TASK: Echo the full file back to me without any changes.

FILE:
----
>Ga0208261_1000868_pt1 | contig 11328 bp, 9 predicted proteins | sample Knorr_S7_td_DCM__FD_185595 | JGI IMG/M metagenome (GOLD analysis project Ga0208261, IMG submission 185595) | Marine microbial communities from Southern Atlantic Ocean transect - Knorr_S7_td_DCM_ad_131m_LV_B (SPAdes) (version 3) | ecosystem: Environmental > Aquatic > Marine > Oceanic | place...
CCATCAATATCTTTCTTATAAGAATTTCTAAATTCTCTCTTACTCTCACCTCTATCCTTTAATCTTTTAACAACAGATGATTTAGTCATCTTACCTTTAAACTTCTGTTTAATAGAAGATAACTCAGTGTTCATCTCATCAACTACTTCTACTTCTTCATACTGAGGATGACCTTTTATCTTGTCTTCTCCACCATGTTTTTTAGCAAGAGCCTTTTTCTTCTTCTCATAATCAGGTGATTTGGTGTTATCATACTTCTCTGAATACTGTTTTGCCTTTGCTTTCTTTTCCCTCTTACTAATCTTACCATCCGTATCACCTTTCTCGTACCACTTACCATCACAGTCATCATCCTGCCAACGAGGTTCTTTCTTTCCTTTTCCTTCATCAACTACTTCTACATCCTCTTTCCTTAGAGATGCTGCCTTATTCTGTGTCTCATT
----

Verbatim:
>Ga0208261_1000868_pt1 | contig 11328 bp, 9 predicted proteins | sample Knorr_S7_td_DCM__FD_185595 | JGI IMG/M metagenome (GOLD analysis project Ga0208261, IMG submission 185595) | Marine microbial communities from Southern Atlantic Ocean transect - Knorr_S7_td_DCM_ad_131m_LV_B (SPAdes) (version 3) | ecosystem: Environmental > Aquatic > Marine > Oceanic | place...
CCATCAATATCTTTCTTATAAGAATTTCTAAATTCTCTCTTACTCTCACCTCTATCCTTTAATCTTTTAACAACAGATGATTTAGTCATCTTACCTTTAAACTTCTGTTTAATAGAAGATAACTCAGTGTTCATCTCATCAACTACTTCTACTTCTTCATACTGAGGATGACCTTTTATCTTGTCTTCTCCACCATGTTTTTTAGCAAGAGCCTTTTTCTTCTTCTCATAATCAGGTGATTTGGTGTTATCATACTTCTCTGAATACTGTTTTGCCTTTGCTTTCTTTTCCCTCTTACTAATCTTACCATCCGTATCACCTTTCTCGTACCACTTACCATCACAGTCATCATCCTGCCAACGAGGTTCTTTCTTTCCTTTTCCTTCATCAACTACTTCTACATCCTCTTTCCTTAGAGATGCTGCCTTATTCTGTGTCTCATT